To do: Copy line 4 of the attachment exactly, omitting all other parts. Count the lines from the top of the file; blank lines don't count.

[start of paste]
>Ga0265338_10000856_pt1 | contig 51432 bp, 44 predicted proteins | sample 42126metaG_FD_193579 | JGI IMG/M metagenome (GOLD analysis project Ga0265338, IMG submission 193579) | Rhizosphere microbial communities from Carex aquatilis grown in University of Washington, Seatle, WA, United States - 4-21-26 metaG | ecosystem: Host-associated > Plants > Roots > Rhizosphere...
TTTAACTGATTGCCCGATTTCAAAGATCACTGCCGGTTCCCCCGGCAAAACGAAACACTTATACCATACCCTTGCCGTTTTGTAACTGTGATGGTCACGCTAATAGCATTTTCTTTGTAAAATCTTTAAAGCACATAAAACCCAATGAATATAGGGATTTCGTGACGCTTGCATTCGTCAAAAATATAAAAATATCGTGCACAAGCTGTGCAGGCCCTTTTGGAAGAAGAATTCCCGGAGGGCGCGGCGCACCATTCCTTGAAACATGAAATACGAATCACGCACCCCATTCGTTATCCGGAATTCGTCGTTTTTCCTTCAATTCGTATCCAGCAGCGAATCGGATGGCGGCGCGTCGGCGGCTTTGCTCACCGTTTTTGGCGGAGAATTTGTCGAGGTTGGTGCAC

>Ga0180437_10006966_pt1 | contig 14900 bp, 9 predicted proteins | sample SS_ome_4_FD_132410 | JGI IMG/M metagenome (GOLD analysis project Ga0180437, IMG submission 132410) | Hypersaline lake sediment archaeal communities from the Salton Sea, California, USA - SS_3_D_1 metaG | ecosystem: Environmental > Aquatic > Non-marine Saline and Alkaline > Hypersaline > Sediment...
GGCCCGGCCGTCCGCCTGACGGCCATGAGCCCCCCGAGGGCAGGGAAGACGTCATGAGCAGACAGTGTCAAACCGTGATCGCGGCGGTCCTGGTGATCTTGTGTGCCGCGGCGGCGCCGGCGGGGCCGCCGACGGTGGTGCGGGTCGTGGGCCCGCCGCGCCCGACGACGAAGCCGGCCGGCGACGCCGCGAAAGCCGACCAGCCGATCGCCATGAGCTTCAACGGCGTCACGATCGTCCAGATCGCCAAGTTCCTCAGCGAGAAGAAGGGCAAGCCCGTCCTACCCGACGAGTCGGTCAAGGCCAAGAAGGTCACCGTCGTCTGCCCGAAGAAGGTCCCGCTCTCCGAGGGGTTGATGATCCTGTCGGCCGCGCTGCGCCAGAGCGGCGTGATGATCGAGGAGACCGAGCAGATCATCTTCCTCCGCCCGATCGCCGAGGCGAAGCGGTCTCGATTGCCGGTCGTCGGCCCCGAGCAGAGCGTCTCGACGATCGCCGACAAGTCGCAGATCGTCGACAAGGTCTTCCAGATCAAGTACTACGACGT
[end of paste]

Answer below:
GGCCCGGCCGTCCGCCTGACGGCCATGAGCCCCCCGAGGGCAGGGAAGACGTCATGAGCAGACAGTGTCAAACCGTGATCGCGGCGGTCCTGGTGATCTTGTGTGCCGCGGCGGCGCCGGCGGGGCCGCCGACGGTGGTGCGGGTCGTGGGCCCGCCGCGCCCGACGACGAAGCCGGCCGGCGACGCCGCGAAAGCCGACCAGCCGATCGCCATGAGCTTCAACGGCGTCACGATCGTCCAGATCGCCAAGTTCCTCAGCGAGAAGAAGGGCAAGCCCGTCCTACCCGACGAGTCGGTCAAGGCCAAGAAGGTCACCGTCGTCTGCCCGAAGAAGGTCCCGCTCTCCGAGGGGTTGATGATCCTGTCGGCCGCGCTGCGCCAGAGCGGCGTGATGATCGAGGAGACCGAGCAGATCATCTTCCTCCGCCCGATCGCCGAGGCGAAGCGGTCTCGATTGCCGGTCGTCGGCCCCGAGCAGAGCGTCTCGACGATCGCCGACAAGTCGCAGATCGTCGACAAGGTCTTCCAGATCAAGTACTACGACGT